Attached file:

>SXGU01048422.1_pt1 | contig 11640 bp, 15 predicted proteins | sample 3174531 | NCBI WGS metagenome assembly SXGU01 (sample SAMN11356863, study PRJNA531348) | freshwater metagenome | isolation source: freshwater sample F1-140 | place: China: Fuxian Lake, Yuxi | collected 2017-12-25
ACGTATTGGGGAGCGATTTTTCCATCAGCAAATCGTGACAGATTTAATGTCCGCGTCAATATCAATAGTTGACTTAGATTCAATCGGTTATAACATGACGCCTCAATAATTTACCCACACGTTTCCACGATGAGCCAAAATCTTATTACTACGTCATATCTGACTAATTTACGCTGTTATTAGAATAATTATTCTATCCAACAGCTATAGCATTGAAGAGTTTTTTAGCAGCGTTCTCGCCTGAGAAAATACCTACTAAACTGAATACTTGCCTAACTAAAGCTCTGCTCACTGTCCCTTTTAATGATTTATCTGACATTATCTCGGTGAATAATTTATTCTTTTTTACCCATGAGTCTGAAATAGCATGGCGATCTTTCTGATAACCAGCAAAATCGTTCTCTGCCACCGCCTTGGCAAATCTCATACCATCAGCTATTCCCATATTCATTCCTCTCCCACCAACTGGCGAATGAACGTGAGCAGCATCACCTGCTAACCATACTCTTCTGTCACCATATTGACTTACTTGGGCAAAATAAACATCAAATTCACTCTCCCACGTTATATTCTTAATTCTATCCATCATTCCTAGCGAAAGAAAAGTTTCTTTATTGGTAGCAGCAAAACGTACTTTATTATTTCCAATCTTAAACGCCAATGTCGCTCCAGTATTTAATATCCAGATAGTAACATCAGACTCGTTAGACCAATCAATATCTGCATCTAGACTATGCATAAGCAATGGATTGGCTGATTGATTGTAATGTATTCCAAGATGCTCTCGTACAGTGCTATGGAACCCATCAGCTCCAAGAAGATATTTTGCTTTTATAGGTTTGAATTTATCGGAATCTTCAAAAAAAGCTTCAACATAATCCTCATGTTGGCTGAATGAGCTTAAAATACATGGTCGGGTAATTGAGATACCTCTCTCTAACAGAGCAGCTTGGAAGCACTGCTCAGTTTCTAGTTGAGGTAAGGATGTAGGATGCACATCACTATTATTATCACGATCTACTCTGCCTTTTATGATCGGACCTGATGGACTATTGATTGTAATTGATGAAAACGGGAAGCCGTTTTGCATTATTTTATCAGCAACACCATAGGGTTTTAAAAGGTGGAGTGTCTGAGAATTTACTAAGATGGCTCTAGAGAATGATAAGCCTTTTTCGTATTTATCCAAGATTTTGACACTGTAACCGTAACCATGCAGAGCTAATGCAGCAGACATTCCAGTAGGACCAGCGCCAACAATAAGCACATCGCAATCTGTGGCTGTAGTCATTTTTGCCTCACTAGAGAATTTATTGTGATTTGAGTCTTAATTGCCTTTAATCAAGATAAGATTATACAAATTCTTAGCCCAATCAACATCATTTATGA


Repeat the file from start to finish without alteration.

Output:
>SXGU01048422.1_pt1 | contig 11640 bp, 15 predicted proteins | sample 3174531 | NCBI WGS metagenome assembly SXGU01 (sample SAMN11356863, study PRJNA531348) | freshwater metagenome | isolation source: freshwater sample F1-140 | place: China: Fuxian Lake, Yuxi | collected 2017-12-25
ACGTATTGGGGAGCGATTTTTCCATCAGCAAATCGTGACAGATTTAATGTCCGCGTCAATATCAATAGTTGACTTAGATTCAATCGGTTATAACATGACGCCTCAATAATTTACCCACACGTTTCCACGATGAGCCAAAATCTTATTACTACGTCATATCTGACTAATTTACGCTGTTATTAGAATAATTATTCTATCCAACAGCTATAGCATTGAAGAGTTTTTTAGCAGCGTTCTCGCCTGAGAAAATACCTACTAAACTGAATACTTGCCTAACTAAAGCTCTGCTCACTGTCCCTTTTAATGATTTATCTGACATTATCTCGGTGAATAATTTATTCTTTTTTACCCATGAGTCTGAAATAGCATGGCGATCTTTCTGATAACCAGCAAAATCGTTCTCTGCCACCGCCTTGGCAAATCTCATACCATCAGCTATTCCCATATTCATTCCTCTCCCACCAACTGGCGAATGAACGTGAGCAGCATCACCTGCTAACCATACTCTTCTGTCACCATATTGACTTACTTGGGCAAAATAAACATCAAATTCACTCTCCCACGTTATATTCTTAATTCTATCCATCATTCCTAGCGAAAGAAAAGTTTCTTTATTGGTAGCAGCAAAACGTACTTTATTATTTCCAATCTTAAACGCCAATGTCGCTCCAGTATTTAATATCCAGATAGTAACATCAGACTCGTTAGACCAATCAATATCTGCATCTAGACTATGCATAAGCAATGGATTGGCTGATTGATTGTAATGTATTCCAAGATGCTCTCGTACAGTGCTATGGAACCCATCAGCTCCAAGAAGATATTTTGCTTTTATAGGTTTGAATTTATCGGAATCTTCAAAAAAAGCTTCAACATAATCCTCATGTTGGCTGAATGAGCTTAAAATACATGGTCGGGTAATTGAGATACCTCTCTCTAACAGAGCAGCTTGGAAGCACTGCTCAGTTTCTAGTTGAGGTAAGGATGTAGGATGCACATCACTATTATTATCACGATCTACTCTGCCTTTTATGATCGGACCTGATGGACTATTGATTGTAATTGATGAAAACGGGAAGCCGTTTTGCATTATTTTATCAGCAACACCATAGGGTTTTAAAAGGTGGAGTGTCTGAGAATTTACTAAGATGGCTCTAGAGAATGATAAGCCTTTTTCGTATTTATCCAAGATTTTGACACTGTAACCGTAACCATGCAGAGCTAATGCAGCAGACATTCCAGTAGGACCAGCGCCAACAATAAGCACATCGCAATCTGTGGCTGTAGTCATTTTTGCCTCACTAGAGAATTTATTGTGATTTGAGTCTTAATTGCCTTTAATCAAGATAAGATTATACAAATTCTTAGCCCAATCAACATCATTTATGA